A Cornish hunt master found guilty after a cat was killed by hounds has had his appeal refused.

John Lanyon Sampson, who lives on a farm in St Buryan, Cornwall, was originally found guilty in December at Truro Magistrates Court of being the owner/person in charge of dogs dangerously out of control in a private or public place.

His hounds killed Mini, a 14-year-old rescue cat, outside her owner’s home on a housing estate in Madron, near Penzance and his son threw the body over a fence.

The court heard that on March 6, 2021 hounds from the Western Hunt were being exercised by Sampson and his son Edward on horseback.

Six or seven hounds broke away from the pack and ran into a cul-de-sac on the Trafalgar Fields Estate.

The dogs spotted and pursued a 14-year-old cat called Mini belonging to Carly Jose.

Footage filmed by neighbour Charlie Knight showed them corner her near some fencing outside her house where she was attacked and suffered "catastrophic and unsurvivable injuries".

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In a statement read out in court, neighbour Peter Nicholls said he armed himself with a stick before going outside to see what was happening as he was worried about what the dogs would do.

Sampson's son Edward was then filmed arriving on foot and calling off the hounds before throwing the Mini's body over the fence into a neighbour's garden and then heading back to the stables.

Sampson had told police during interview that he was responsible for the hounds not his son.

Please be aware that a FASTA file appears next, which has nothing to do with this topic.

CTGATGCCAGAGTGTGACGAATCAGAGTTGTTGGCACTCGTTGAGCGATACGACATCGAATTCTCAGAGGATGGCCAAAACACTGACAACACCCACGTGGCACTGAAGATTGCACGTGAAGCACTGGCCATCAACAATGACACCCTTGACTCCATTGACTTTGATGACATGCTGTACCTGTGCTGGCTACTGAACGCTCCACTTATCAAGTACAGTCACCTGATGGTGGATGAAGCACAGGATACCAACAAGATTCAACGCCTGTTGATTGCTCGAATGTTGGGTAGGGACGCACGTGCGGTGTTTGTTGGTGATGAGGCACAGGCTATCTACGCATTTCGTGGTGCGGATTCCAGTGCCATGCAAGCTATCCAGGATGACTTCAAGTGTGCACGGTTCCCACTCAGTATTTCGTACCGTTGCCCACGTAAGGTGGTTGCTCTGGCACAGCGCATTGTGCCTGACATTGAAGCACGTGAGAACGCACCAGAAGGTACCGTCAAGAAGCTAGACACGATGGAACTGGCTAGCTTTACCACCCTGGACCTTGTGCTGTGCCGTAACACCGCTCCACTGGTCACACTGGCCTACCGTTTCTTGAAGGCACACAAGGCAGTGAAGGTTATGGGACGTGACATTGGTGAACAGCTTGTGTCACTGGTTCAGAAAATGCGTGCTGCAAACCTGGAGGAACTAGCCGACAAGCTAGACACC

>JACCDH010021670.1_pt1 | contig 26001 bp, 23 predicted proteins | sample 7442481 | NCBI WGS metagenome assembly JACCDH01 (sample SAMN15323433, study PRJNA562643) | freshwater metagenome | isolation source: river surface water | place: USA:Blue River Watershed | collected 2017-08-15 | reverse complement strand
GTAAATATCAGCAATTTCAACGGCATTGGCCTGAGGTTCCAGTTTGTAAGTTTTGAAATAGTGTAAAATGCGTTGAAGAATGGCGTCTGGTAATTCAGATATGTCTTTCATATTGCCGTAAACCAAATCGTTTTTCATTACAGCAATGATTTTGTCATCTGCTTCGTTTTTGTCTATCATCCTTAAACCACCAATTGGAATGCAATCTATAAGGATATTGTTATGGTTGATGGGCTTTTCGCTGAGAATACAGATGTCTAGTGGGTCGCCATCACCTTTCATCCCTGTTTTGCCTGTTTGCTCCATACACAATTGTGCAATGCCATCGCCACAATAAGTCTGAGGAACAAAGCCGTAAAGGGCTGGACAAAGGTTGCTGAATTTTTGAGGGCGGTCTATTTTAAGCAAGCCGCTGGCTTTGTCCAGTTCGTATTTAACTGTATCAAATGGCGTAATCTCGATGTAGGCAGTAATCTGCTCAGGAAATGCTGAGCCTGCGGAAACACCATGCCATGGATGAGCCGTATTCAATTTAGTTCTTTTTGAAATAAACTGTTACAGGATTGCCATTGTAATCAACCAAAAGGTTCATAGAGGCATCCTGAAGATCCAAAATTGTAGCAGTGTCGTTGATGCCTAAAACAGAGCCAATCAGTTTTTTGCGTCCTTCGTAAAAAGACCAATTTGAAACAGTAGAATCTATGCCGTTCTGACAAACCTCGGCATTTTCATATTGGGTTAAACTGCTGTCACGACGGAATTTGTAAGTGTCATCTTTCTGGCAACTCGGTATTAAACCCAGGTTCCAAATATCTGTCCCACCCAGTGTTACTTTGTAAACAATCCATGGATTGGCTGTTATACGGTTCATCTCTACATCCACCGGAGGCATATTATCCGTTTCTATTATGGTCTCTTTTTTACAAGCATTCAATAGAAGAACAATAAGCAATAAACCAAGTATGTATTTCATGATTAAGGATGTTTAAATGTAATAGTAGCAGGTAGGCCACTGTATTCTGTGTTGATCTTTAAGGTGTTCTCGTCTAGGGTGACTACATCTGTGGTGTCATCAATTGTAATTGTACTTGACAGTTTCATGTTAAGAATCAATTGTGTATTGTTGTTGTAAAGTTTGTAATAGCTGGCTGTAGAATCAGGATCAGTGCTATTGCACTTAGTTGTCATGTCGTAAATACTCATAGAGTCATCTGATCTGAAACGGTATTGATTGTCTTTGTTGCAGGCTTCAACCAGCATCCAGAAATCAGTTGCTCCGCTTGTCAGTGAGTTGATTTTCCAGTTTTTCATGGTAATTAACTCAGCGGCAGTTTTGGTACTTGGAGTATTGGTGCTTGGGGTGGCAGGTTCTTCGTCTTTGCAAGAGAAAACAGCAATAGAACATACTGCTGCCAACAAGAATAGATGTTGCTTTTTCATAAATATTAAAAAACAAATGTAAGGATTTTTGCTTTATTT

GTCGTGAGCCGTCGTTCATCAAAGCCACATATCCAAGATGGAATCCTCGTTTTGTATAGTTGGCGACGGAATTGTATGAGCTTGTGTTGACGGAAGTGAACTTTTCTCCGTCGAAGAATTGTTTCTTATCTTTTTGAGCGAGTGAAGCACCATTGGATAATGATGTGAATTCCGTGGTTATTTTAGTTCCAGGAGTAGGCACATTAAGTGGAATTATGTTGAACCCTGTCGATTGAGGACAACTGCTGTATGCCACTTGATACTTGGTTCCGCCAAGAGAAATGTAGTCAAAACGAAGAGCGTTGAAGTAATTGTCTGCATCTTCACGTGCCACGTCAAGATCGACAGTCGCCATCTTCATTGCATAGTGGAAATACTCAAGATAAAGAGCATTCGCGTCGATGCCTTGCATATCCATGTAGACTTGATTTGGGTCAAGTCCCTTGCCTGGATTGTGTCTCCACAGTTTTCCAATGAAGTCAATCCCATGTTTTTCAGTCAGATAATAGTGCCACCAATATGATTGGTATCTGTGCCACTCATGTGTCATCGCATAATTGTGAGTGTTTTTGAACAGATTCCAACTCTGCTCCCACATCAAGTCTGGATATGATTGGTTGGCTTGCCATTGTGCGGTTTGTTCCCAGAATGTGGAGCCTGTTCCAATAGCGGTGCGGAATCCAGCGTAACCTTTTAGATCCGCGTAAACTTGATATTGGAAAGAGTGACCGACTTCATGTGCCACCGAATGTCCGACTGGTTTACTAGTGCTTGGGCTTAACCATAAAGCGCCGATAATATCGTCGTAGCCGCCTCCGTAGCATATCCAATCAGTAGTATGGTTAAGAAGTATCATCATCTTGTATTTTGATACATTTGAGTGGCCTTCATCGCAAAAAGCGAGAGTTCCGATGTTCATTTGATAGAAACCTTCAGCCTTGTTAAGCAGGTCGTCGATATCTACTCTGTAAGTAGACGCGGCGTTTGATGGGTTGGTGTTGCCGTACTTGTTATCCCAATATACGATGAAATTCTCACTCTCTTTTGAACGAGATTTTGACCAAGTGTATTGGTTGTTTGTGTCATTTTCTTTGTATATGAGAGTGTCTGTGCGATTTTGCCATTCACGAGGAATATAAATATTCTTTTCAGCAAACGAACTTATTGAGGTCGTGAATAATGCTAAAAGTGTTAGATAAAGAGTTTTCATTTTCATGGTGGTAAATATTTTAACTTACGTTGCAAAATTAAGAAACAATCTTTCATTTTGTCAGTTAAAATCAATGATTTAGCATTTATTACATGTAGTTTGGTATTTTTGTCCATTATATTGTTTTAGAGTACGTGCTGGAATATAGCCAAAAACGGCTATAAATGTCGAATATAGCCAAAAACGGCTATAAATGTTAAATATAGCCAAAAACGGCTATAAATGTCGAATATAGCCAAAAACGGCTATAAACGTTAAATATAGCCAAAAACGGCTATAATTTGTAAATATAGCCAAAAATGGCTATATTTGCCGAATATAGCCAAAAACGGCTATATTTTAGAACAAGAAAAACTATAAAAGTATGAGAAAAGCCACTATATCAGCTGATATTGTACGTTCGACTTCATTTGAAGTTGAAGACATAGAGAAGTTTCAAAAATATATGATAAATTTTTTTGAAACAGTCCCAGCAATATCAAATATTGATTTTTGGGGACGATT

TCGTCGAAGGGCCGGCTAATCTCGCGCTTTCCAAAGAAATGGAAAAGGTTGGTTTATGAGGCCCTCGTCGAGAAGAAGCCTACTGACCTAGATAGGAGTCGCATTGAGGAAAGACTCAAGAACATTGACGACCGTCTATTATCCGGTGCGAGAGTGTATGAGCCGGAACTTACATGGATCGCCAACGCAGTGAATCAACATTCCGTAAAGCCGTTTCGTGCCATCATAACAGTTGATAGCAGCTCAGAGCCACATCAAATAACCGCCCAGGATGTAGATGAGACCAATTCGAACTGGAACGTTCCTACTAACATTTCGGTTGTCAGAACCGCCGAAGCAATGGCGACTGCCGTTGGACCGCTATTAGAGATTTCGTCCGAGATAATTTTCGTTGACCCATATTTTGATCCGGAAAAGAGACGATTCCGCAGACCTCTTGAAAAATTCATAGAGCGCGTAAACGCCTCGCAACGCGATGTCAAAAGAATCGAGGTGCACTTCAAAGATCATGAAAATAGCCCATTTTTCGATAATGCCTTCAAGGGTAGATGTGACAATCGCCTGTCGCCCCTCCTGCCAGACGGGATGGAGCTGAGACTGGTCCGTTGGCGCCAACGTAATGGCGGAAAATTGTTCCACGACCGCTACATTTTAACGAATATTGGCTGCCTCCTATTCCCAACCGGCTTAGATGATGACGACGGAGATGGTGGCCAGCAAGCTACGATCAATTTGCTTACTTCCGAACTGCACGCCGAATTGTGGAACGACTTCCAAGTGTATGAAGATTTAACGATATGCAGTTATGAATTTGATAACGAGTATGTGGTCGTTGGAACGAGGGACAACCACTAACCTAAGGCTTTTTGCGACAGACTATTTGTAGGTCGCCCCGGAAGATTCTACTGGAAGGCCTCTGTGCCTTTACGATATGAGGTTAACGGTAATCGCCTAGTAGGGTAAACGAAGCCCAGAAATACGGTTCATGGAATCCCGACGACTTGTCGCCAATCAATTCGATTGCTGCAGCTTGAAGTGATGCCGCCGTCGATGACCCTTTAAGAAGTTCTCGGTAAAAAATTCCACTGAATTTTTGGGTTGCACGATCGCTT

Sampson had appealed against the conviction on the grounds that the dogs were not dangerously out of control when they attacked the cat as they had not presented any danger to any person and had appeared indifferent to any other person there.

But an appeal panel headed by his honour Judge Simon Carr found that the dogs were dangerously out of control because any reasonable person would be under the apprehension that they were dangerous under the act and the conviction stood.

"Dealing with this appeal under the dangerous dogs act we are left with the question do we find that this dog was dangerously out of control? We do," he said.

"All of the factors, that it was a pack of dogs, the distance they had moved from those who had control over them, their actions surrounding the killing of the animal, the reactions of people one of whom armed themselves.

"It is a fact specific decision we are quite sure these dogs were dangerously out of control and in these circumstances the appeal against conviction is refused."

Sampson was also ordered to pay £340 prosecution costs.